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mosquito on a leaf

MIAMI — In the age-old war of human versus mosquitoes, the bugs have been winning. 

At least 700,000 people die every year from mosquito-borne diseases such as malaria, dengue, West Nile and yellow fever. 

Global trade and climate change have helped disease-carrying species become established in places like Florida, California and Texas. In parts of the U.S., dengue is now a persistent problem. Last year, for the first time in decades, Florida and Texas reported locally-acquired malaria cases. Maryland also had a case.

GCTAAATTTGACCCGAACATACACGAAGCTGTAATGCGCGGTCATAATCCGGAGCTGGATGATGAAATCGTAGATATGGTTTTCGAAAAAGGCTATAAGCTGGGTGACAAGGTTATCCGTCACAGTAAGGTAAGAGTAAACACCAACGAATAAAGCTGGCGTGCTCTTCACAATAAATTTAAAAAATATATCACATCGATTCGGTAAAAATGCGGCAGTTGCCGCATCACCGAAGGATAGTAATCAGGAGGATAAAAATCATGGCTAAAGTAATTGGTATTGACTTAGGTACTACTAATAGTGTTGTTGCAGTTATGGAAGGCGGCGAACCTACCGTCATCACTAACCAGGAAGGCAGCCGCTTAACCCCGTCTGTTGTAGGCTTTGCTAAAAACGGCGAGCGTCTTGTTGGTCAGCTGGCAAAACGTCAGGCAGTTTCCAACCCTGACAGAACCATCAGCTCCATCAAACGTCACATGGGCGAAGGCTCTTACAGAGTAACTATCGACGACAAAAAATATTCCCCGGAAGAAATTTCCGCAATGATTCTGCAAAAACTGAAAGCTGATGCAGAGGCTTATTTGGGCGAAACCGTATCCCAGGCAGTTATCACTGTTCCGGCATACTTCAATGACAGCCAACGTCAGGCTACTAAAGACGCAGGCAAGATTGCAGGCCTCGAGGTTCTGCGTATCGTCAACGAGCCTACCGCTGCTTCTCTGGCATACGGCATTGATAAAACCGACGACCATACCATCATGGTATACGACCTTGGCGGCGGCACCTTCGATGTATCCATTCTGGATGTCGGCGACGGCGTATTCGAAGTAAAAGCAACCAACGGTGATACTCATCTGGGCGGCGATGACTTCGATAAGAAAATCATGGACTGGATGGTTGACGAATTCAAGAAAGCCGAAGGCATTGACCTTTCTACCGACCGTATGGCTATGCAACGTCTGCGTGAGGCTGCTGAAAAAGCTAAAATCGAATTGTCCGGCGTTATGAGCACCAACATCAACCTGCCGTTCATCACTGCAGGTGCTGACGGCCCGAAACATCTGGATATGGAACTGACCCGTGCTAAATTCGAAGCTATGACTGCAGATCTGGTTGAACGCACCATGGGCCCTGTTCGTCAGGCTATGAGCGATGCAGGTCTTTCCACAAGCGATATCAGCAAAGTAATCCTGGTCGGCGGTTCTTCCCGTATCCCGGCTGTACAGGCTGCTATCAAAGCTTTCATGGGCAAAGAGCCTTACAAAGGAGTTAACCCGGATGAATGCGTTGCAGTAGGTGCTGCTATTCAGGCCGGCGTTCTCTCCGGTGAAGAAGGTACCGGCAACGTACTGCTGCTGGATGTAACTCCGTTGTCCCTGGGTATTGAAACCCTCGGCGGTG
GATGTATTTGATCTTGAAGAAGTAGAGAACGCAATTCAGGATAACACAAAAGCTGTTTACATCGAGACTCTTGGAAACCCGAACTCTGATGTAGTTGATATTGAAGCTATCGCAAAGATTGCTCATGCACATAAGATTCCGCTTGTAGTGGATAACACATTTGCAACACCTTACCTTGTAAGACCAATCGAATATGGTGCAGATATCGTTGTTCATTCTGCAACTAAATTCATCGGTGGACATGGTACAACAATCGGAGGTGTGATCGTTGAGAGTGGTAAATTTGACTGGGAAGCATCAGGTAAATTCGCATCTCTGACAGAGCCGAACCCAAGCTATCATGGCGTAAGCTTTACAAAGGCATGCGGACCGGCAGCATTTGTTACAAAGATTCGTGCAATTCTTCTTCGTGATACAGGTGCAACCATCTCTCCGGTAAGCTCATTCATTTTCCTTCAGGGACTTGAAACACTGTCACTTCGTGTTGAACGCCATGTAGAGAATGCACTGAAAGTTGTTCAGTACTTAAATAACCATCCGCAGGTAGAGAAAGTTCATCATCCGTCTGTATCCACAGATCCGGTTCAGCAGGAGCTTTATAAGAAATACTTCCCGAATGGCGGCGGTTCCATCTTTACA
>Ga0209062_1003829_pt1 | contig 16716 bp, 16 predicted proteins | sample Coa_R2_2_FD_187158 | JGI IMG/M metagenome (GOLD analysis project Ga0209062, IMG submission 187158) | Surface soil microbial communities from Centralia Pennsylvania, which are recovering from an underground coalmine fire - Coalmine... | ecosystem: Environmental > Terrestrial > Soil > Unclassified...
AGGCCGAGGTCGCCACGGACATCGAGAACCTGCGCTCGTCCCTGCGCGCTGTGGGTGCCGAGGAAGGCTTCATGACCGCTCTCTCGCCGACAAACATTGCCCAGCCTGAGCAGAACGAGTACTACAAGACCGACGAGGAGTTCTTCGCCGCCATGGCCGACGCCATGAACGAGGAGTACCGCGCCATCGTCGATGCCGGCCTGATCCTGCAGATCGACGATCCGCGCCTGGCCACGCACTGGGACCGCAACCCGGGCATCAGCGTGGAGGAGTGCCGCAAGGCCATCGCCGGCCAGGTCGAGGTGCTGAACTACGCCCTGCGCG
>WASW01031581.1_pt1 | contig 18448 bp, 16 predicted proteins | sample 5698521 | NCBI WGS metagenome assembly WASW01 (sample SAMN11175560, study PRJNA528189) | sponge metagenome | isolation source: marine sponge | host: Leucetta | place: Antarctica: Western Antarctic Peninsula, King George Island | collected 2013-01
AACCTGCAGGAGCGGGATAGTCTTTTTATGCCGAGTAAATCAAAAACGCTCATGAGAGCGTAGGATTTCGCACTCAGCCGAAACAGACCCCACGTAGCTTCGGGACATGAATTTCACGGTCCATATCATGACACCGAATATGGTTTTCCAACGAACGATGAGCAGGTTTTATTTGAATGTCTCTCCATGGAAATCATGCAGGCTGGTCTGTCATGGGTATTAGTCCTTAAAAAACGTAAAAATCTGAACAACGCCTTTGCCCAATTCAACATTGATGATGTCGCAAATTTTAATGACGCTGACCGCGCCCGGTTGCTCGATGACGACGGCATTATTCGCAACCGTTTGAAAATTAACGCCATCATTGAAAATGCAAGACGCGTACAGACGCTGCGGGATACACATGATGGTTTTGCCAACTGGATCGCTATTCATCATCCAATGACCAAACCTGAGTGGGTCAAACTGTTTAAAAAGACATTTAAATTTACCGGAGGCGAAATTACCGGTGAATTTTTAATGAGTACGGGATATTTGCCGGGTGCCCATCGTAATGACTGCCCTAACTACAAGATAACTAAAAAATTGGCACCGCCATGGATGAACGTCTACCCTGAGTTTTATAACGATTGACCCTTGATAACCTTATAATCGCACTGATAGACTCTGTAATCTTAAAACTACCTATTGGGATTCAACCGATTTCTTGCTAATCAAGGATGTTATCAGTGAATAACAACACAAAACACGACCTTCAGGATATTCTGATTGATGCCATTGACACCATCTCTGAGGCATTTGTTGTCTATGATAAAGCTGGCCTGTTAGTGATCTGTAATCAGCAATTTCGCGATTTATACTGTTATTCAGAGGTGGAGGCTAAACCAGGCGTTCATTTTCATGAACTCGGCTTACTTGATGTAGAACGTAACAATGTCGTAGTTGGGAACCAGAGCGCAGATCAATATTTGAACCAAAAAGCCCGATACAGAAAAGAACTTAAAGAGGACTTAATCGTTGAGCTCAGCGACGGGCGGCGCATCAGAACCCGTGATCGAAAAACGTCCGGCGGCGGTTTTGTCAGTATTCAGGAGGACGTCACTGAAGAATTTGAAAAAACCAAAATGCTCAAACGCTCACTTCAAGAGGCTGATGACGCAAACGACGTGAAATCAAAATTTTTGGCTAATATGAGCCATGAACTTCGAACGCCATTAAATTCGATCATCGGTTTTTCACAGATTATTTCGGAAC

But by using bioengineering, scientists have developed tools they believe may help control and possibly eradicate mosquitoes that carry dengue, malaria and other diseases. Andrea Leal, the head of mosquito control in the Florida Keys says, "The good news is we've got these emerging technologies that show great promise in reducing Aedes aegypti mosquitoes."

The Aedes aegypti mosquito loves to feed on people and it's become a significant health threat across the southern U.S. Leal's agency became the first in this country to partner with a company, Oxitec, that's testing a new means of mosquito...